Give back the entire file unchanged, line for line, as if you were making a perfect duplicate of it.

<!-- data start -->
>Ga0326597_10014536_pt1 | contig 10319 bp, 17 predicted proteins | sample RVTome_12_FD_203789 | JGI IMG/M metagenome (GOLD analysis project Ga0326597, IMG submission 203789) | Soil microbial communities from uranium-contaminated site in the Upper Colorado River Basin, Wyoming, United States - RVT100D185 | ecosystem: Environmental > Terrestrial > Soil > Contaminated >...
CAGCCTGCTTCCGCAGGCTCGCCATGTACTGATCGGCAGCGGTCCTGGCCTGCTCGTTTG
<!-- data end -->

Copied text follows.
>Ga0326597_10014536_pt1 | contig 10319 bp, 17 predicted proteins | sample RVTome_12_FD_203789 | JGI IMG/M metagenome (GOLD analysis project Ga0326597, IMG submission 203789) | Soil microbial communities from uranium-contaminated site in the Upper Colorado River Basin, Wyoming, United States - RVT100D185 | ecosystem: Environmental > Terrestrial > Soil > Contaminated >...
CAGCCTGCTTCCGCAGGCTCGCCATGTACTGATCGGCAGCGGTCCTGGCCTGCTCGTTTG